On the day that prime minister for not very much longer, Tony Blair, flew in to Iraq to bid his last farewells to prime minister Nouri al-Maliki and then British troops, The Guardian has offered an eye witness account of the situation in Basra.
The piece itself is headed: "'Welcome to Tehran' - how Iran took control of Basra", with the strap, "Britain has failed to stop southern Iraq falling into grip of militias in Basra."
It opens with an account of two new police SUVs driving onto a dusty, rubbish-strewn football pitch where a group of children were playing. Three men get out of one of the cars and, while one stands guard with a Kalashnikov, the other two fire off a pair of "Katyusha rockets", targeted at the British-held Basra palace.
As the report develops, the author tells us that different police factions are loyal only to the (Iranian-backed) militias. As to the city, he writes, "It's calm not because it's under the control of the police, but because all the militias have interests and they want to maintain the status quo. The moment their interests are under threat the whole city can burn."
That the police are heavily infiltrated by the militias, we did actually know. But the picture painted here is unremittingly grim – with the strong impression given that the militias have total control, poised to take over at any time of their choosing, leaving the city, effectively, under Iranian occupation.
What gives the report is apparent authority is that it is written by an Iraq-born journalist with a by-line of Basra. But, as always with reporting from Iraq, appearances can be deceptive. The author is in fact Ghaith Abdul-Ahad. He styles himself as a free-lance journalist, but writes often for The Guardian and other left-wing papers, not least the New York Times.
And, despite the Basra by-line, he is actually based in Lebanon, and reports on issues all over the Middle East. Strangely, he seems to be able to mix freely with Sunni and Shia and trades on his reputation as one of the last unembedded journalists to work in insurgent-held Fallujah before the American assault on that city in April 2004. For that, and other work, he subsequently gained the 2005 Amnesty International Media Award.
As to the report itself, the patina of authenticity is just that – skin deep. It is actually so biased that it would be laughable, if it had not also appeared so superficially plausible. The trouble is that the defects are almost entirely those of omission.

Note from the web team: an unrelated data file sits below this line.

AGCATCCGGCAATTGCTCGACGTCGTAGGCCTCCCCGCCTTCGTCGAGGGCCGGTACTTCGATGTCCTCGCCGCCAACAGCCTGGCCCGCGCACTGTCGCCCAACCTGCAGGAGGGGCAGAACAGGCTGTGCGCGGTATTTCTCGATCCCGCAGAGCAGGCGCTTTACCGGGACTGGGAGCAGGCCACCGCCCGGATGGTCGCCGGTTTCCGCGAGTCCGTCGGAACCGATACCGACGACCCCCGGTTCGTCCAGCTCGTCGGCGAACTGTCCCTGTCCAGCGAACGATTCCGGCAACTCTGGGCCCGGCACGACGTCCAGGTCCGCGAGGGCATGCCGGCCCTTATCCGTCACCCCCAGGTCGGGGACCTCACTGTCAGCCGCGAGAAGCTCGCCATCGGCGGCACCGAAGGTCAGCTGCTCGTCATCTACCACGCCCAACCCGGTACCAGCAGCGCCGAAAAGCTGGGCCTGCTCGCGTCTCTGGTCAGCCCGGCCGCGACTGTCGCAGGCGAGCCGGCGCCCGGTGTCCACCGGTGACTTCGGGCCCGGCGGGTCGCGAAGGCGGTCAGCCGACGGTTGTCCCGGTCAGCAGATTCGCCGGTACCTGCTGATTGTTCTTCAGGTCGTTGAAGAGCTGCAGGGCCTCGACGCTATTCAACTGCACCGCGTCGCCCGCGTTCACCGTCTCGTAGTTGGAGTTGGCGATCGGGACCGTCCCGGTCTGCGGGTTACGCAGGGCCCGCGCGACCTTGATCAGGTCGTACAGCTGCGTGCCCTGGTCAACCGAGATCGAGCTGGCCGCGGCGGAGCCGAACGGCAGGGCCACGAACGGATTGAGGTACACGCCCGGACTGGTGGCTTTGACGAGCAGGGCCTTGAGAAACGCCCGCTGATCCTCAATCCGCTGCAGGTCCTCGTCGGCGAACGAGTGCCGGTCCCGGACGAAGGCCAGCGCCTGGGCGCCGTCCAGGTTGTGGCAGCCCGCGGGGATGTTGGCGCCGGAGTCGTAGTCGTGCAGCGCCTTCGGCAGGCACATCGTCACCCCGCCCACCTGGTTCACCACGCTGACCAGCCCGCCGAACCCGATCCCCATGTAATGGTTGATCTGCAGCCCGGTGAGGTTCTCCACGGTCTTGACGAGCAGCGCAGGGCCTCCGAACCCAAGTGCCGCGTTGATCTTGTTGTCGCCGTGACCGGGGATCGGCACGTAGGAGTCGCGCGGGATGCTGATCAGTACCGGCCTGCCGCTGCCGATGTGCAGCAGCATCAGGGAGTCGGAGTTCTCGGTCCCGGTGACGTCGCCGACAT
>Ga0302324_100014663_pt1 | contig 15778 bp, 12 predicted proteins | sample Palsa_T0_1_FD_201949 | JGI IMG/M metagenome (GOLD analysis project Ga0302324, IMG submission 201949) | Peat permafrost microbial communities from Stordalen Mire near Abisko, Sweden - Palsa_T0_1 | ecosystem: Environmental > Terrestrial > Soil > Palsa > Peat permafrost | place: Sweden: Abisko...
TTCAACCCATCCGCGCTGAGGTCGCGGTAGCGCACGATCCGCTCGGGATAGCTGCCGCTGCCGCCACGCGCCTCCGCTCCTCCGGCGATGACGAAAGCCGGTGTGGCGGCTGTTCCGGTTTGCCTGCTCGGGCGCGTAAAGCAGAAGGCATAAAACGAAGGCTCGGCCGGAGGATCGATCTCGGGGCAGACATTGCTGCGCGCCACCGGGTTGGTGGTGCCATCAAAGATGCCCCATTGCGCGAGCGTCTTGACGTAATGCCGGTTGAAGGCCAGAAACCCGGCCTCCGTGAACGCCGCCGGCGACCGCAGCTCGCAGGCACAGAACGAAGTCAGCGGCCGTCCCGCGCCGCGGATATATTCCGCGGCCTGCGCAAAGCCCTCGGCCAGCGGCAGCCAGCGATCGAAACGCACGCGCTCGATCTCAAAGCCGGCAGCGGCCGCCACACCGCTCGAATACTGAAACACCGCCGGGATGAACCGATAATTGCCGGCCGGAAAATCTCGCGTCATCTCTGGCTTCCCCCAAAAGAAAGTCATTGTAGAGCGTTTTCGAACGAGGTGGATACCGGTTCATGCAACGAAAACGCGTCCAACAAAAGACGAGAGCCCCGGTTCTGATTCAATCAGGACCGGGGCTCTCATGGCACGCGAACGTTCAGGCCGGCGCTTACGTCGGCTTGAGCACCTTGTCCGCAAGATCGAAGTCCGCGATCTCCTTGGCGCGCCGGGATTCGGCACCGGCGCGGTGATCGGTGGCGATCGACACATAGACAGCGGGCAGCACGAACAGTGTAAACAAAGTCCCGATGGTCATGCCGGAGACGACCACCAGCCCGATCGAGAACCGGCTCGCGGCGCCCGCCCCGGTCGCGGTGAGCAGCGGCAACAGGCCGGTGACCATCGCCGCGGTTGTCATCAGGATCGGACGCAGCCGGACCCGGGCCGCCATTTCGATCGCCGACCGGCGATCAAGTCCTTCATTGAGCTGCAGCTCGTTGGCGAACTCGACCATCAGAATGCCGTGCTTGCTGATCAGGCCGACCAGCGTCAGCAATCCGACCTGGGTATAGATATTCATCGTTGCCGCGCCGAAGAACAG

While we can accept, for instance, the dominant role of the militias in Basra, no account is or can be complete without an account of the "third force", not the British and coalition forces, who are holding a very rough sort of equilibrium, but the Iraqi Army and, in particular, the 10th Division, based in Basra but with elements fighting alongside the Americans in Baghdad.
While the Division is still finding its feet, reports of its activities have been remarkably (and surprisingly) favourable, and no one would suggest that it is in any way under the control of the militias. In fact, the impression is that it is loyal to the government and that it has some support amongst the tribal chiefs which hold the balance of power and are by no means happy about what they regard as the interference of Iran. It is generally felt, therefore, that should the militias decide to make a move, the Army – with the support of the coalition forces – would try to hold them off and restore order.
That is not to say that the Army would succeed or that, if the pressure got too great, it would not crumble. But in any complete (and honest) report of the Basra situation, one would expect to see an evaluation of the role and effect of the Iraqi Army and, for that matter, the effect of the more aggressive tactics of the British Army and other coalition forces.
Nevertheless, as we remarked in an earlier piece citing Gerd Schroeder, it would be wrong to expect any balance through unbiased reporting. "This will be reached," wrote Schroeder, "by the left and right pulling against each other to reach equilibrium."
But, while the left-wing Guardian is happy to give its space to one view, we seem drastically short of countervailing reporting from the right. By its silence, it is ceding the battle.